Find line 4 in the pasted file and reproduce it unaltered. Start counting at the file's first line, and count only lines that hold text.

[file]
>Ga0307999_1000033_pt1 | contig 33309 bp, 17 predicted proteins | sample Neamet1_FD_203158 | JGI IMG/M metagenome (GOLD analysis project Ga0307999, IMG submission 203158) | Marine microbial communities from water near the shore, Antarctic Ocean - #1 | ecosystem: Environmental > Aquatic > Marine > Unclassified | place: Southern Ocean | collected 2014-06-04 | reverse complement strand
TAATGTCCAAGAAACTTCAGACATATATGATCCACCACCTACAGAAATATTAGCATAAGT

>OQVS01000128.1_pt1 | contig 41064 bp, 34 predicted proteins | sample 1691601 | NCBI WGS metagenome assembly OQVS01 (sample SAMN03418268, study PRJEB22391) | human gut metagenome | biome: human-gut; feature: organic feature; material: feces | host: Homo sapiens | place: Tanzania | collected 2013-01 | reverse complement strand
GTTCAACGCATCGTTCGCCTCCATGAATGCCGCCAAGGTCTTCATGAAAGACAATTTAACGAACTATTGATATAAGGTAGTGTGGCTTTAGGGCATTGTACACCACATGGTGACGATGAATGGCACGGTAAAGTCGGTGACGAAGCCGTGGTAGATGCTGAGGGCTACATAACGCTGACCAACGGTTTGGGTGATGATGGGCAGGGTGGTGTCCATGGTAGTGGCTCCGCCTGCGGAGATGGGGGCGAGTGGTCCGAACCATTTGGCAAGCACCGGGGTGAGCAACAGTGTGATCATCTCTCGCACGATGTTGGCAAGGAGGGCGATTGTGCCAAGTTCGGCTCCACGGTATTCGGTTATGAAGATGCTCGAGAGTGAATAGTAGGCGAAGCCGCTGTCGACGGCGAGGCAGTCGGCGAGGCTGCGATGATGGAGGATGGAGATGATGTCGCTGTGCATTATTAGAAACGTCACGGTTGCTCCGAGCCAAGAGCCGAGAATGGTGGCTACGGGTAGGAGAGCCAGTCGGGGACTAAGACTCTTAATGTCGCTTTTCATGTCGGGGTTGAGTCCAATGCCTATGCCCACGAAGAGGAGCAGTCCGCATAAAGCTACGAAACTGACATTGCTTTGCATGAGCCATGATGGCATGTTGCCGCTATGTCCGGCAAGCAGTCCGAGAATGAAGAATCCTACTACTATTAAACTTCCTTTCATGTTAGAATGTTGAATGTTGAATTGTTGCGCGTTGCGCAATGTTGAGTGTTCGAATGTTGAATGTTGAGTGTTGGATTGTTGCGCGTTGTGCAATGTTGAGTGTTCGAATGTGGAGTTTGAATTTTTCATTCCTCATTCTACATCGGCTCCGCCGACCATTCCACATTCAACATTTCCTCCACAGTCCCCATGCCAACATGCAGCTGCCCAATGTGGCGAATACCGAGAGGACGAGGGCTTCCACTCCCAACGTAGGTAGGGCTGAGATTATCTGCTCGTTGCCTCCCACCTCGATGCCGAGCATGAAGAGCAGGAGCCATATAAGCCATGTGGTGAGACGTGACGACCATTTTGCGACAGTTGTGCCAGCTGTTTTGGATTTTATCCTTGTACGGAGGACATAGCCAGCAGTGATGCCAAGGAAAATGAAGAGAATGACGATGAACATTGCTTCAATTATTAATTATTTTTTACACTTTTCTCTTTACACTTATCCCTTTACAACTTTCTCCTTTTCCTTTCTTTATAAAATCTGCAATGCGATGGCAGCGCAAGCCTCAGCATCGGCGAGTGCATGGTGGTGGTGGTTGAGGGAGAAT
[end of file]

GTTCAACGCATCGTTCGCCTCCATGAATGCCGCCAAGGTCTTCATGAAAGACAATTTAACGAACTATTGATATAAGGTAGTGTGGCTTTAGGGCATTGTACACCACATGGTGACGATGAATGGCACGGTAAAGTCGGTGACGAAGCCGTGGTAGATGCTGAGGGCTACATAACGCTGACCAACGGTTTGGGTGATGATGGGCAGGGTGGTGTCCATGGTAGTGGCTCCGCCTGCGGAGATGGGGGCGAGTGGTCCGAACCATTTGGCAAGCACCGGGGTGAGCAACAGTGTGATCATCTCTCGCACGATGTTGGCAAGGAGGGCGATTGTGCCAAGTTCGGCTCCACGGTATTCGGTTATGAAGATGCTCGAGAGTGAATAGTAGGCGAAGCCGCTGTCGACGGCGAGGCAGTCGGCGAGGCTGCGATGATGGAGGATGGAGATGATGTCGCTGTGCATTATTAGAAACGTCACGGTTGCTCCGAGCCAAGAGCCGAGAATGGTGGCTACGGGTAGGAGAGCCAGTCGGGGACTAAGACTCTTAATGTCGCTTTTCATGTCGGGGTTGAGTCCAATGCCTATGCCCACGAAGAGGAGCAGTCCGCATAAAGCTACGAAACTGACATTGCTTTGCATGAGCCATGATGGCATGTTGCCGCTATGTCCGGCAAGCAGTCCGAGAATGAAGAATCCTACTACTATTAAACTTCCTTTCATGTTAGAATGTTGAATGTTGAATTGTTGCGCGTTGCGCAATGTTGAGTGTTCGAATGTTGAATGTTGAGTGTTGGATTGTTGCGCGTTGTGCAATGTTGAGTGTTCGAATGTGGAGTTTGAATTTTTCATTCCTCATTCTACATCGGCTCCGCCGACCATTCCACATTCAACATTTCCTCCACAGTCCCCATGCCAACATGCAGCTGCCCAATGTGGCGAATACCGAGAGGACGAGGGCTTCCACTCCCAACGTAGGTAGGGCTGAGATTATCTGCTCGTTGCCTCCCACCTCGATGCCGAGCATGAAGAGCAGGAGCCATATAAGCCATGTGGTGAGACGTGACGACCATTTTGCGACAGTTGTGCCAGCTGTTTTGGATTTTATCCTTGTACGGAGGACATAGCCAGCAGTGATGCCAAGGAAAATGAAGAGAATGACGATGAACATTGCTTCAATTATTAATTATTTTTTACACTTTTCTCTTTACACTTATCCCTTTACAACTTTCTCCTTTTCCTTTCTTTATAAAATCTGCAATGCGATGGCAGCGCAAGCCTCAGCATCGGCGAGTGCATGGTGGTGGTGGTTGAGGGAGAAT